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Food & Hunger

Apartment gardening: a guide

©Chris/flickr

Growing your own food can be intimidating when you’re drowning in a metropolitan sea of glass and concrete, but it doesn’t have to be. Right now people are growing everything from chives and rosemary to lemons and tomatoes in their apartments, and you can too! You just have to get your hands a little dirty with this four step guide to urban farming. 

Step 1: Location, location, location (and sunlight)

The number one rule in real estate also applies to the microcosm of your apartment: location. Location will dictate every other decision that you make in your new urban farm, so it’s important to spend a little time thinking about it. Do you have a fire escape or balcony you plan on tilling, or are you trying to stay strictly indoors?

These are important questions to ask because they will decide which crops are available to you and where they should go based on sunlight requirements. In a city, it may be difficult to grow plants that require a full 6+ hours of light, because a lack of sun will lead to stunted growth or death. But don’t worry Urban Farmer, there are plenty of indoor and outdoor partial sun plants to be grown, and a whole array of of techniques to use.

Outdoor locations allow for more and larger plants, larger containers and usually more sunlight. However, this also leaves plants more exposed to the cold and pests, so depending on what you’re growing you may need to bring it in before the first frost. That being said, you can take this chilly opportunity to plant flower bulbs that will stay dormant until spring, when they will spread their buds and thrive. 

fire escape garden edited.jpgImage: © Kristine Paulus/Flickr

Indoor plants can still get enough sunlight, you just need to put them in the right place. Most plants you buy come with helpful guide explaining how much sunlight they prefer, and it’s worth spending thirty seconds to read it. This will help you decide whether you should leave your herbs right next to the windowsill or in a nice, shady corner. But more on that later.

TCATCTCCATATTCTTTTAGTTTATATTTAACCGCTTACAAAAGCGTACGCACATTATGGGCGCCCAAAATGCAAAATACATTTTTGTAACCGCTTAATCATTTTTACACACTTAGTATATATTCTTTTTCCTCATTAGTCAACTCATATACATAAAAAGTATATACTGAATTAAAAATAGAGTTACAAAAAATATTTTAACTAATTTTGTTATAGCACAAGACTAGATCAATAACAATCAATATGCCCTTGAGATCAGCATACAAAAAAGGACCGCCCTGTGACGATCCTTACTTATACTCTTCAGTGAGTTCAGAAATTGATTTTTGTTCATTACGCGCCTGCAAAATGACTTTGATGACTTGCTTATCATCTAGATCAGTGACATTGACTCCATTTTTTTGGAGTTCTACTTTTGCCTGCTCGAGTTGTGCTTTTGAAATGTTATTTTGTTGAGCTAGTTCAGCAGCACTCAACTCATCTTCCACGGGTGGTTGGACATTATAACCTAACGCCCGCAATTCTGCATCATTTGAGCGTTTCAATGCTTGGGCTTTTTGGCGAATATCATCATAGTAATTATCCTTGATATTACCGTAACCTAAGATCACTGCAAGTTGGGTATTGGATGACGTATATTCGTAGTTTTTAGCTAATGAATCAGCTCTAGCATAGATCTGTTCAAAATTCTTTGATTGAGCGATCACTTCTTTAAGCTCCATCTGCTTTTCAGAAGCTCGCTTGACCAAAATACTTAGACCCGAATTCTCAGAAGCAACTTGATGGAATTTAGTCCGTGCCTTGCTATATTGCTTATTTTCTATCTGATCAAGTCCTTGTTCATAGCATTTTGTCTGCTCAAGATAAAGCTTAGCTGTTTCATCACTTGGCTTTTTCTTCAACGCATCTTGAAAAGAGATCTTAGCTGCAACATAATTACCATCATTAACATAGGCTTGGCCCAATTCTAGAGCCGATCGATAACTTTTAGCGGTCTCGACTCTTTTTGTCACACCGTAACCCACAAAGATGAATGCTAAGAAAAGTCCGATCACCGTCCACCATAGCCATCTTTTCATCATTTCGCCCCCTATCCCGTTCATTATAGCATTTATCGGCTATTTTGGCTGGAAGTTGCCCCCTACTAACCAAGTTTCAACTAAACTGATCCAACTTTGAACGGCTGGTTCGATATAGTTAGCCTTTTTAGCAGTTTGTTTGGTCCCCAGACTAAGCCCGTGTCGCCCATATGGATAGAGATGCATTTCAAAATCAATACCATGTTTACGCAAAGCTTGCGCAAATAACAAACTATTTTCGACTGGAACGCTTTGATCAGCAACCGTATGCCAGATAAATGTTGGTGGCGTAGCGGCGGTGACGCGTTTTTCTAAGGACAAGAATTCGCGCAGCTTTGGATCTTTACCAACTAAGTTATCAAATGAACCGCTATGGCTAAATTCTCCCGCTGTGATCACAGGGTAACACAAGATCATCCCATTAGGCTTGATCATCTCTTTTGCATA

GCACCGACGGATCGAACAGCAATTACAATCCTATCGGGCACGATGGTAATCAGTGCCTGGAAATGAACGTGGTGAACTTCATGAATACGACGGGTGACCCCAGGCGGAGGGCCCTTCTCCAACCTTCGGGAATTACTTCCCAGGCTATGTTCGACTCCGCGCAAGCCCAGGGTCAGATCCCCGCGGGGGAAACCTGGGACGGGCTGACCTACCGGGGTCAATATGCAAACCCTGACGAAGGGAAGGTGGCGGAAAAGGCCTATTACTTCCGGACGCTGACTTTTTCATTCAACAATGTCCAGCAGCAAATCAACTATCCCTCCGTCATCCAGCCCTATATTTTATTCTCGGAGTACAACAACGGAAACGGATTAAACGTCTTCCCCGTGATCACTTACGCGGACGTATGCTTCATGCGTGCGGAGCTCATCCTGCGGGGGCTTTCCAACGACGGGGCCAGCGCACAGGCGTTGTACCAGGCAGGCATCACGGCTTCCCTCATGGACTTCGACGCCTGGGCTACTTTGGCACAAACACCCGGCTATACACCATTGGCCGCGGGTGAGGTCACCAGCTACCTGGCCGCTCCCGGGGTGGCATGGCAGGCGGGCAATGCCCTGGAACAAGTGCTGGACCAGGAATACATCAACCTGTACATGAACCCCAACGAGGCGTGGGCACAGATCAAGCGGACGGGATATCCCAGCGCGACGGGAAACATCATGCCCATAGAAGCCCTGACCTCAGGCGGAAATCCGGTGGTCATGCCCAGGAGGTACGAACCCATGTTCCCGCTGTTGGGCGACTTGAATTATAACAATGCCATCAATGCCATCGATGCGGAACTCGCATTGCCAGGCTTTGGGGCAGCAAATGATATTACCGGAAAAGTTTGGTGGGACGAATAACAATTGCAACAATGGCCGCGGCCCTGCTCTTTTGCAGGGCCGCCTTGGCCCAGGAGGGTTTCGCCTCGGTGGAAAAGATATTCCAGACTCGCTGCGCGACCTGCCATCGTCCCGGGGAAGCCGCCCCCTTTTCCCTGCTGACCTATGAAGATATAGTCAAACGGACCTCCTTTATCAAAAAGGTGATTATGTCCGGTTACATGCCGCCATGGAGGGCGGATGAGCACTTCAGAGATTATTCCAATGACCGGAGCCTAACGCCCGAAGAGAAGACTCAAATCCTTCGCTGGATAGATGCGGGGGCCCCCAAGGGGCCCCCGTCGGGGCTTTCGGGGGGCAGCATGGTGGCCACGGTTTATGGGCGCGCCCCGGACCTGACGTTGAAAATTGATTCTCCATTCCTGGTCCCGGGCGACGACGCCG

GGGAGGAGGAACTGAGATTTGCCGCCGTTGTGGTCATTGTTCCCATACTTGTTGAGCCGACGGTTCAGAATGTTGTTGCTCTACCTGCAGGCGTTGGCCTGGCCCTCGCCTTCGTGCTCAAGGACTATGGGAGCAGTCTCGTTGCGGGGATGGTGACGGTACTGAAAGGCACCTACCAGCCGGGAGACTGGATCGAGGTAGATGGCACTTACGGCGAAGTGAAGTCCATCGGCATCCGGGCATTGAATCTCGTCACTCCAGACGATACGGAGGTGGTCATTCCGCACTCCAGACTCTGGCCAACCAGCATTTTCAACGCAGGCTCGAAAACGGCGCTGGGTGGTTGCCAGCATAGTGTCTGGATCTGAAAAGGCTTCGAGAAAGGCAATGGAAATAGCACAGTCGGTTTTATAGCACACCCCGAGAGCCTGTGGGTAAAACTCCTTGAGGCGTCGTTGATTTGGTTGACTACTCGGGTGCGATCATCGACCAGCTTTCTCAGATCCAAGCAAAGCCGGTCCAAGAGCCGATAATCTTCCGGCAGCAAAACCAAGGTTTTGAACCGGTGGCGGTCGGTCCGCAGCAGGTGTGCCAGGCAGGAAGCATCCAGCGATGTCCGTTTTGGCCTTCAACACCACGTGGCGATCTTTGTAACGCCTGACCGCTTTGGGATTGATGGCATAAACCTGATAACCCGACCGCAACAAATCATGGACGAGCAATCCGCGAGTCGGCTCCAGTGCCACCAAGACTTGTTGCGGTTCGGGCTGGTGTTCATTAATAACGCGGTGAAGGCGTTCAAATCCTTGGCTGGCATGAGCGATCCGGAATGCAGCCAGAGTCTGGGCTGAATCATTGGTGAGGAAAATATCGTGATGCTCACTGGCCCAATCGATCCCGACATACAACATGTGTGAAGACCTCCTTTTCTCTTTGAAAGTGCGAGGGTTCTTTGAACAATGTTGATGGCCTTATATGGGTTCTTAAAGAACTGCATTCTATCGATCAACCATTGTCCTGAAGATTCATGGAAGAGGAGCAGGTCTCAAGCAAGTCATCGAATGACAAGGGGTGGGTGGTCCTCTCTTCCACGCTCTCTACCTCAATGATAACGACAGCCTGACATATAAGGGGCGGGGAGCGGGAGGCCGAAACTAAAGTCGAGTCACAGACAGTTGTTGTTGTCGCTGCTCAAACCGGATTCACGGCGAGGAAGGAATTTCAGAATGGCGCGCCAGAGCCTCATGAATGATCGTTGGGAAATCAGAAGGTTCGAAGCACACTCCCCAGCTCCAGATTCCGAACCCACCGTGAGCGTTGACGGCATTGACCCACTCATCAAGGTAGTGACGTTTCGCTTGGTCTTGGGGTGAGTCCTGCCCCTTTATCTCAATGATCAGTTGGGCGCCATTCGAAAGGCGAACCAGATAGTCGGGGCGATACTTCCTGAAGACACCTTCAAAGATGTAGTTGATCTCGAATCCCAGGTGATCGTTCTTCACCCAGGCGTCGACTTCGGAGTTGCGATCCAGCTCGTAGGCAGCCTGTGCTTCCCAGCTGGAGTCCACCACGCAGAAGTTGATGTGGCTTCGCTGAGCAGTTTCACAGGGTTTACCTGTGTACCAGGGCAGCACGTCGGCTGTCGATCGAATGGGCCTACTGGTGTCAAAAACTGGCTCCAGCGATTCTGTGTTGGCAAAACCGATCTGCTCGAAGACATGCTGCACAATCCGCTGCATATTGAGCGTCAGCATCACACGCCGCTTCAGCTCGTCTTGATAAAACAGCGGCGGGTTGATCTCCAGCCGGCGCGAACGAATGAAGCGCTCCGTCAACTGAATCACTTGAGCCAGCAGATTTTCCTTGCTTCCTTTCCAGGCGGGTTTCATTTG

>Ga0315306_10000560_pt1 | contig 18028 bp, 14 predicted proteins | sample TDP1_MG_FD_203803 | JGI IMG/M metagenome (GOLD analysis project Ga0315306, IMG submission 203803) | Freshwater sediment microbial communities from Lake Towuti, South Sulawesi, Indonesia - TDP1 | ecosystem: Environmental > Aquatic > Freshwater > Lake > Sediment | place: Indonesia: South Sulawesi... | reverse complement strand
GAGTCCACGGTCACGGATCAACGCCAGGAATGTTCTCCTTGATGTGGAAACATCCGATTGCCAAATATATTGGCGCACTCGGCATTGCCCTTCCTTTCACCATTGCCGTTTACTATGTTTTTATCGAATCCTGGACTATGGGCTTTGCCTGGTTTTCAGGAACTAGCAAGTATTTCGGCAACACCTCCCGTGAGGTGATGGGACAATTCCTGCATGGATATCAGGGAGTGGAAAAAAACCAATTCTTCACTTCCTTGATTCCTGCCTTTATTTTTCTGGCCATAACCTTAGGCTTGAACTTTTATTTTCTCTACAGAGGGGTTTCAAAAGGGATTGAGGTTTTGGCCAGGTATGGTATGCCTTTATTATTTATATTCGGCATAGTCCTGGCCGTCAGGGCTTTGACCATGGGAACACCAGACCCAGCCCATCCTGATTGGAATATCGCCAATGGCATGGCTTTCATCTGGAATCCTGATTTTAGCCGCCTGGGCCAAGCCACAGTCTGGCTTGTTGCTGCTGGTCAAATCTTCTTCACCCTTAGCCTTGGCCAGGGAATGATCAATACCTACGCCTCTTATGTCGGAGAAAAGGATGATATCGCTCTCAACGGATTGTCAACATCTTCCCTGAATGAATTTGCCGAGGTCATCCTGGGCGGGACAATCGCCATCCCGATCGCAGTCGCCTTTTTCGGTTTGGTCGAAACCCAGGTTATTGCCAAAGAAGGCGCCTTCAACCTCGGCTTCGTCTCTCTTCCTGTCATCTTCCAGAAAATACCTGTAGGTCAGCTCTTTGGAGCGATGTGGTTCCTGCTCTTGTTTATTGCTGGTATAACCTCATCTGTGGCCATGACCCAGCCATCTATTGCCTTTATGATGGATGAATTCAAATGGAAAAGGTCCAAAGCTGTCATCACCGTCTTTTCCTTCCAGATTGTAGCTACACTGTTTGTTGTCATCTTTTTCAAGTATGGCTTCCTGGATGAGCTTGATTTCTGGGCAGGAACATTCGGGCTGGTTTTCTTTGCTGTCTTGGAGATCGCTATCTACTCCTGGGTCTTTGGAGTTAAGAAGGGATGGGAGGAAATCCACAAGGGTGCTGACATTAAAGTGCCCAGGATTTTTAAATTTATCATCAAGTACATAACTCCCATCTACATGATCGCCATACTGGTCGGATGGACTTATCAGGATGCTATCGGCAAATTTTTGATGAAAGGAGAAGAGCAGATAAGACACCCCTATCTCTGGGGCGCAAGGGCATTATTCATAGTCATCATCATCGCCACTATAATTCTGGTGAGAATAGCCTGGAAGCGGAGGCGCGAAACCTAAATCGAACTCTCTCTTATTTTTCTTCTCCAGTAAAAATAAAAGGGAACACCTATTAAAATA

For some ideas, here are a few more locations for herbal real estate

  1. Fire escapes/balconies/porches
  2. Hanging pots off handrails
  3. Easily installed shelves (but be sure to get your landlord/super’s permission)
  4. Windowsill boxes and planters

Step 2: Containers and pots and shoe organizers, oh my

Congratulations Urban Farmer, you finished the first step! You decided on a few locations throughout your apartment, and are ready for the next step. Now you need to decide on potting, because real estate means nothing to your plants if they don’t have a house to call home. 

pots edited.jpgWelcome home.
Image: © melanie cook/Flickr

Unless you’re growing something that needs an outrageous amount of water, drainage is a huge consideration. Much to my five-year-old self’s chagrin, (I accidently overwatered my venus fly trap when I was little), it turns out plants can drown. The best way to avoid this is making sure that your pot is prepared properly before planting anything in it.

Be sure you have enough drainage holes in the bottom, between half a dozen to a dozen half-inch holes should be more than enough. Many sites will tell you to put shards of broken pottery or gravel to allow for drainage, but this is only for pots without drainage holes. Finally, if you’re planting inside be sure to have some sort of saucer under your pot, otherwise you’ll have a very wet floor. 

Speaking of potting plants, there’s a whole host of different ways to do it. 

Any Home Depot/Lowes/mom & pop gardening store will sell pots of every shape and size. They also sell window boxes that can be easily installed outside of almost every window. 

window boxes edited.jpgImage: © Spencer Means/Flickr

For a more DIY approach, consider making your own pots out of old tin soup cans. They’re cheap, easy and it’s a good way to reuse and recycle--just be aware that metal containers heat up much faster in the sunlight and can cook your roots.